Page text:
}

// ...and so on for each native container type
}


## Another scalar function example#

The lowercaser function takes a single VARCHAR argument and returns a VARCHAR, which is the argument converted to lower case:

public class ExampleStringFunction
{
@ScalarFunction("lowercaser")
@Description("Converts the string to alternating case")
@SqlType(StandardTypes.VARCHAR)
public static Slice lowercaser(@SqlType(StandardTypes.VARCHAR) Slice slice)
{
String argument = slice.toStringUtf8();
return Slices.utf8Slice(argument.toLowerCase());
}
}


Note that for most common string functions, including converting a string to lower case, the Slice library also provides implementations that work directly on the underlying byte[], which have much better performance. This function has no @SqlNullable annotations, meaning that if the argument is NULL, the result will automatically be NULL (the function will not be called).

## Aggregation function implementation#

Aggregation functions use a similar framework to scalar functions, but are a bit more complex.

• AccumulatorState:

All aggregation functions accumulate input rows into a state object; this object must implement AccumulatorState. For simple aggregations, just extend AccumulatorState into a new interface with the getters and setters you want, and the framework will generate all the implementations and serializers for you. If you need a more complex state object, you will need to implement AccumulatorStateFactory and AccumulatorStateSerializer and provide these via the AccumulatorStateMetadata annotation.

The following code implements the aggregation function avg_double which computes the average of a DOUBLE column:

@AggregationFunction("avg_double")
public class AverageAggregation
{
@InputFunction
public static void input(
LongAndDoubleState state,
@SqlType(StandardTypes.DOUBLE) double value)
{
state.setLong(state.getLong() + 1);
state.setDouble(state.getDouble() + value);
}

@CombineFunction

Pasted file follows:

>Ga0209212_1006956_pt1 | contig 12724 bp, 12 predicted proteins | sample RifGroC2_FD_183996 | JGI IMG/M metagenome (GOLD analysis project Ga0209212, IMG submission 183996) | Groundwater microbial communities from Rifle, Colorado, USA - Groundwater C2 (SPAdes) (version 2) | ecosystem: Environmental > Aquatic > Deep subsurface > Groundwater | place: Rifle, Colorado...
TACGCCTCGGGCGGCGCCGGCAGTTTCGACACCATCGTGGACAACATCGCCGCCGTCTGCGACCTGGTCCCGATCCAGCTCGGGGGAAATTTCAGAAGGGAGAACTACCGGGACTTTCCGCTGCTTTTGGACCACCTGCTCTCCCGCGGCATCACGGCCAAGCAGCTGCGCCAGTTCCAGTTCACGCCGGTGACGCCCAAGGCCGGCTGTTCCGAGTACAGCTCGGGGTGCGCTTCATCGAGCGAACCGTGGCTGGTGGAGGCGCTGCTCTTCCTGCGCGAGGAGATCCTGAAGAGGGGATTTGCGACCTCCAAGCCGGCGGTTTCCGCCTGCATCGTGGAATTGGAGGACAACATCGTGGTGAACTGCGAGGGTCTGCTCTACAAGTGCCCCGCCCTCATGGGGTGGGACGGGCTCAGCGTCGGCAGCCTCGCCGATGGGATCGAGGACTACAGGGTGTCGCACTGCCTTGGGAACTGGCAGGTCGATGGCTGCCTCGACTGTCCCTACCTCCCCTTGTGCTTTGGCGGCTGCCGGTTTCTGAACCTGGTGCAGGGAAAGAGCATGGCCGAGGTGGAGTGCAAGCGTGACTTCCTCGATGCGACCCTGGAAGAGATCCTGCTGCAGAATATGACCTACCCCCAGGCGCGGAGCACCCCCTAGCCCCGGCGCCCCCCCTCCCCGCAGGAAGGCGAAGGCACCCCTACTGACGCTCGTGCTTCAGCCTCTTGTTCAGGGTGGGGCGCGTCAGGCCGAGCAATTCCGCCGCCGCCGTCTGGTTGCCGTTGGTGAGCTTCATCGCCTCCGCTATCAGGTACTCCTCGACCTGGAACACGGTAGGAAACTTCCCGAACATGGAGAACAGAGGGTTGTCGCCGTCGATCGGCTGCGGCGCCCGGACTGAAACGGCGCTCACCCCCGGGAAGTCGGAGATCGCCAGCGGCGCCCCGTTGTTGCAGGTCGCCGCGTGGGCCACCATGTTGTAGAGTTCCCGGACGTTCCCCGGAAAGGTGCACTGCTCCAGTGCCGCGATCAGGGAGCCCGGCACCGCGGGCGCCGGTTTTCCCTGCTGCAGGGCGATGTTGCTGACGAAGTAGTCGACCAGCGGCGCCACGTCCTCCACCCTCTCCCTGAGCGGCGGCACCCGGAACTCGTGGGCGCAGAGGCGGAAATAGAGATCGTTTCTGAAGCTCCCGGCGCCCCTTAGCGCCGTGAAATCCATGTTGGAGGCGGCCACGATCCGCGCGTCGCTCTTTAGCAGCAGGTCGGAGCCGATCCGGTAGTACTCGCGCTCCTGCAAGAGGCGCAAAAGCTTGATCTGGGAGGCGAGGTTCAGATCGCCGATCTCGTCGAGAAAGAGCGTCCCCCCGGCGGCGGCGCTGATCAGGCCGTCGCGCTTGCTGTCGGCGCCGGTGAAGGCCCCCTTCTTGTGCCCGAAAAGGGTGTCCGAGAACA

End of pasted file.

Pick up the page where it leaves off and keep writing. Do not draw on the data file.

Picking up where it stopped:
public static void combine(
LongAndDoubleState state,
LongAndDoubleState otherState)
{
state.setLong(state.getLong() + otherState.getLong());
state.setDouble(state.getDouble() + otherState.getDouble());
}

@OutputFunction(StandardTypes.DOUBLE)
public static void output(LongAndDoubleState state, BlockBuilder out)
{
long count = state.getLong();
if (count == 0) {
out.appendNull();
}
else {
double value = state.getDouble();
DOUBLE.writeDouble(out, value / count);
}
}
}


The average has two parts: the sum of the DOUBLE in each row of the column and the LONG count of the number of rows seen. LongAndDoubleState is an interface which extends AccumulatorState:

public interface LongAndDoubleState
extends AccumulatorState
{
long getLong();

void setLong(long value);

double getDouble();

void setDouble(double value);
}


As stated above, for simple AccumulatorState objects, it is sufficient to just to define the interface with the getters and setters, and the framework will generate the implementation for you.

An in-depth look at the various annotations relevant to writing an aggregation function follows:

• @InputFunction:

The @InputFunction annotation declares the function which accepts input rows and stores them in the AccumulatorState. Similar to scalar functions you must annotate the arguments with @SqlType. Note that, unlike in the above scalar example where Slice is used to hold VARCHAR, the primitive double type is used for the argument to input. In this example, the input function simply keeps track of the running count of rows (via setLong()) and the running sum (via setDouble()).

• @CombineFunction:

The @CombineFunction annotation declares the function used to combine two state objects. This function is used to merge all the partial aggregation states. It takes two state objects, and merges the results into the first one (in the above example, just by adding them together).

• @OutputFunction:

The @OutputFunction is the last function called when computing an aggregation. It takes the final state object (the result of merging all partial states) and writes the result to a BlockBuilder.

• Where does serialization happen, and what is GroupedAccumulatorState?

The @InputFunction is usually run on a different worker from the @CombineFunction, so the state objects are serialized and transported between these workers by the aggregation framework. GroupedAccumulatorState is used when performing a GROUP BY aggregation, and an implementation will be automatically generated for you, if you don’t specify a AccumulatorStateFactory

## Deprecated function#

The @Deprecated annotation has to be used on any function that should no longer be used. The annotation causes Trino to generate a warning whenever a SQL statement uses a deprecated function. When a function is deprecated, the @Description needs to be replaced with a note about the deprecation and the replacement function:

public class ExampleDeprecatedFunction
{
@Deprecated